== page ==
My brush slips from my hands and I realize I haven’t been brushing for several minutes.
I supposed I didn’t lead a life of goodness.
But goodness was never offered to me.
If I didn’t demand love, I never would have received it.
But I know now that true love can’t be demanded.
Because I was never really loved, no matter how much I demanded it.
I tried, oh how I tried to make Ahab love me. He had a dream once, to have a vineyard next to our palace. His plan was perfect, for there was already a vineyard right where he wanted it. The only problem? It belonged to an Israelite man named Nabath. Ahab offered Nabath his pick of any other land, if only he would give the vineyard to us, but Nabath refused. What a simpleton!
For some reason, Ahab had so longed for this vineyard that he couldn’t sleep and he couldn’t eat because he was so angry that Nabath wouldn’t relinquish the property. So, I did what any honorable wife would do, I figured out a way for Ahab to get that vineyard, even if it cost Nabath his life. He was stupid anyways, so it wasn’t much of a loss. After a letter to some elders in the city, and a plan to falsely accuse Nabath of blaspheming their God, he was stoned and the vineyard became ours.
I thought that would earn Ahab’s love.
But I know now that true love can’t be earned.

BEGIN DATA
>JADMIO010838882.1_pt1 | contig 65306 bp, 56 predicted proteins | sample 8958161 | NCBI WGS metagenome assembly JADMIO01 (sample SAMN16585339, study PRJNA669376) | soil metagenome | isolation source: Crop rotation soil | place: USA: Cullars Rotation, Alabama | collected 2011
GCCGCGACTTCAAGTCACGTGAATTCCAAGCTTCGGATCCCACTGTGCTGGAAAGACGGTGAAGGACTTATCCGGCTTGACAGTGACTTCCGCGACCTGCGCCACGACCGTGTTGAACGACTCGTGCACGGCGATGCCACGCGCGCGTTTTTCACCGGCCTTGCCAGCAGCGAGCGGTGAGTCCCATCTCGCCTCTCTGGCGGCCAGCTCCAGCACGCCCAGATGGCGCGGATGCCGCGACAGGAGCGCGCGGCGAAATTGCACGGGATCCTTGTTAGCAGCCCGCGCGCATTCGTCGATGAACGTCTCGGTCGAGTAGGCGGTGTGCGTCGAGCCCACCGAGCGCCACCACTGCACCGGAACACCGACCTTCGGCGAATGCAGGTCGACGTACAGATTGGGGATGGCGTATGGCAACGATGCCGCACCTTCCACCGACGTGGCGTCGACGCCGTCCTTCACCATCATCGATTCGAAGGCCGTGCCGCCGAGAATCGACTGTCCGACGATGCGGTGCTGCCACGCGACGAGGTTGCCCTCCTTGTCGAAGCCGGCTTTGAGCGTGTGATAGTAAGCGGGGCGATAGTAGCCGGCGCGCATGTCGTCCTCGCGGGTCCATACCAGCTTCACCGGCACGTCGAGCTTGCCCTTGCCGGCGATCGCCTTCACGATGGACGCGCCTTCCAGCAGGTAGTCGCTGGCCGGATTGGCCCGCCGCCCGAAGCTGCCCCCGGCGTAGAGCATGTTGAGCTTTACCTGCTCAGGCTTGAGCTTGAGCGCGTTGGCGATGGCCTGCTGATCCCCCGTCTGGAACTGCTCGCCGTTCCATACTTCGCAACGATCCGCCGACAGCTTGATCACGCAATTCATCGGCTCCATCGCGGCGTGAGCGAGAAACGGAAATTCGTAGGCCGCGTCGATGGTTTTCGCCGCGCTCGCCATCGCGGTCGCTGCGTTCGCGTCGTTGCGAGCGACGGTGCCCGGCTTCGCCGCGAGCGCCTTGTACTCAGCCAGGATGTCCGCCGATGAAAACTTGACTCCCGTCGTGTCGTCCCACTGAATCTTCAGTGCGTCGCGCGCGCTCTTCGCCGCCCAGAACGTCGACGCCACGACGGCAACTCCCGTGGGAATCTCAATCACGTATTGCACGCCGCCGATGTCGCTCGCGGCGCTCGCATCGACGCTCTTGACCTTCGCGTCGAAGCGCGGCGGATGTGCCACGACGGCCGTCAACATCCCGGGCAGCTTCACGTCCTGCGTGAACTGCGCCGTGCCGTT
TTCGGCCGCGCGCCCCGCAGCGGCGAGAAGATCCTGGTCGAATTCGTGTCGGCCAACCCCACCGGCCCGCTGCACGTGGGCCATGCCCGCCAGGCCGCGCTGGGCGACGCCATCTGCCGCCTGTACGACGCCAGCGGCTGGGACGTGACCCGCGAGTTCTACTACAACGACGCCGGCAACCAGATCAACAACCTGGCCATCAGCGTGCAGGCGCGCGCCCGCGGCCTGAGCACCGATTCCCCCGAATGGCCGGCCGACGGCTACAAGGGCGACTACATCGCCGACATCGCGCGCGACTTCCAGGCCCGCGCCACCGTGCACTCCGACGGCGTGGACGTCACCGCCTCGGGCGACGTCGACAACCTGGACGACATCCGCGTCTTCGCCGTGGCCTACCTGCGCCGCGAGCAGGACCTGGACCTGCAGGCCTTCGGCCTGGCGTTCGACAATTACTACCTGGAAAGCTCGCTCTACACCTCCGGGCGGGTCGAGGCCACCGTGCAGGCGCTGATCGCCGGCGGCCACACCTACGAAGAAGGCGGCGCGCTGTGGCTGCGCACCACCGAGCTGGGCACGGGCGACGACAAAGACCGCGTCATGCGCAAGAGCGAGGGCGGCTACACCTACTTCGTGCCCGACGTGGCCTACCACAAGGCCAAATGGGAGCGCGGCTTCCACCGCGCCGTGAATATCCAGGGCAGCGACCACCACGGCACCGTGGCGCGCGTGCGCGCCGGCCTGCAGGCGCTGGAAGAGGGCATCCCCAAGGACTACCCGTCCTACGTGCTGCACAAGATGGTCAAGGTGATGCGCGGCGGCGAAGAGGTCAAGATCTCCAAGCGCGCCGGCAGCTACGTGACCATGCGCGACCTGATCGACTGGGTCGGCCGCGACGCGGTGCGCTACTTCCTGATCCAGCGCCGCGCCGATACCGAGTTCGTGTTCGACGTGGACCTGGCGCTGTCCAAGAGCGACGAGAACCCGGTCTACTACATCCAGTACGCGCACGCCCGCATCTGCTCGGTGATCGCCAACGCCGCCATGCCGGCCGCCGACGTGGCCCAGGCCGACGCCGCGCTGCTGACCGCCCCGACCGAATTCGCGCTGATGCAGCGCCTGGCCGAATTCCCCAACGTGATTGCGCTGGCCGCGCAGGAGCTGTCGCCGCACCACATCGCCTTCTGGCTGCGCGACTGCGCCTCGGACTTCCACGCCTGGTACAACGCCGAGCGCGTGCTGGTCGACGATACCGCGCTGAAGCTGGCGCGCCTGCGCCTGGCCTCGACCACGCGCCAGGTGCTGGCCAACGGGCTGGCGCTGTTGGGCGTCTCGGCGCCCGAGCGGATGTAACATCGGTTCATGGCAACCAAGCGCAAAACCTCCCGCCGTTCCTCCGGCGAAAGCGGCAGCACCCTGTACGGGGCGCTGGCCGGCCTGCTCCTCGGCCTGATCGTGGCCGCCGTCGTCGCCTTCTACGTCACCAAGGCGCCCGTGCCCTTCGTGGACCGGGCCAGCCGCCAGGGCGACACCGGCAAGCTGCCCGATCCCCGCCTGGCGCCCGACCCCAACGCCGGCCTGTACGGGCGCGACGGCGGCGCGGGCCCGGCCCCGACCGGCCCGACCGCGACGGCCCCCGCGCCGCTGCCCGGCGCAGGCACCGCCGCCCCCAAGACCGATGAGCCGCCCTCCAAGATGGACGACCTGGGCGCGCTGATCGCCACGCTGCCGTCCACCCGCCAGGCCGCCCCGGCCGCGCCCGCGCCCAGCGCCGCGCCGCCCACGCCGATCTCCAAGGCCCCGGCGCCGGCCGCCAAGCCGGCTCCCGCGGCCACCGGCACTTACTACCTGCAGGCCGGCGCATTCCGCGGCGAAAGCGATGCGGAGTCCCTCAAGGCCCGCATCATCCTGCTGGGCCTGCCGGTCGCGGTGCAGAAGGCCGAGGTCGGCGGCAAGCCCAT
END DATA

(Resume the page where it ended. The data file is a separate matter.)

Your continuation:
Because I was never really loved, no matter how much I tried to earn it.
I pick up my headpiece, my beautiful crown, and place it on top of my head and I look proudly in the mirror. No matter the hair turning on my head or the wrinkles covering my face, I always look beautiful in this crown.
Beautiful. Something I always strived to be. Ahab saw my beauty, I know from the way he lusted after me. Strangers saw and knew my beauty. And I knew my beauty.
Maybe that’s why I always hated Elijah. He was the one man who would never be swayed by my prowess and influence. He was constantly trying to prove that his God was better than any of mine. I tried to kill him, I tried to be rid of him many times. Instead, he killed 950 of my prophets, he threatened my husband, and he made my gods look like fools.
Isn’t he the fool?
I hear shouts and commotion again and I walk back to the window. I see him now. Jehu. And he sees me. He shouts, “Who is on my side? Who?” I hear eunuchs running up to the window, and before I can even catch my breath, their hands are around my arms, squeezing so incredibly tight. They’re hurting me. I catch my breath in pain. I fight them, but they quickly overpower me. Fear fills me.
What is happening to me? What is going to come of me?
I fall from the window and see the ground getting closer and closer to my face.
I am going to die, never knowing love, never giving love. Not true love.
Jezebel grasped at so many things during her life. She wished for love, sought control, tried to make others happy, but in the end, she held nothing of substance, only shadows. She died alone and lonely, despised and remembered for her wickedness. Her story makes us shiver at our own mortality, but prods us to grapple with the reality of eternity. Is trusting Jesus enough? What happens after death? Big questions deserve real answers and God is big enough to handle our doubts and nagging unknowns. He waits to offer us deep, abundant life, free from shadows and fear. Take time to wrestle out your questions with the Almighty and embrace the fullness He has for you! Want to chat about your questions with one of our GT partners? Send us an email, we’d love to walk with you!
Jezebel was right about one thing, true love can’t be earned.
Which is exactly what makes the love of Jesus so lavish….because it’s offered freely without conditions!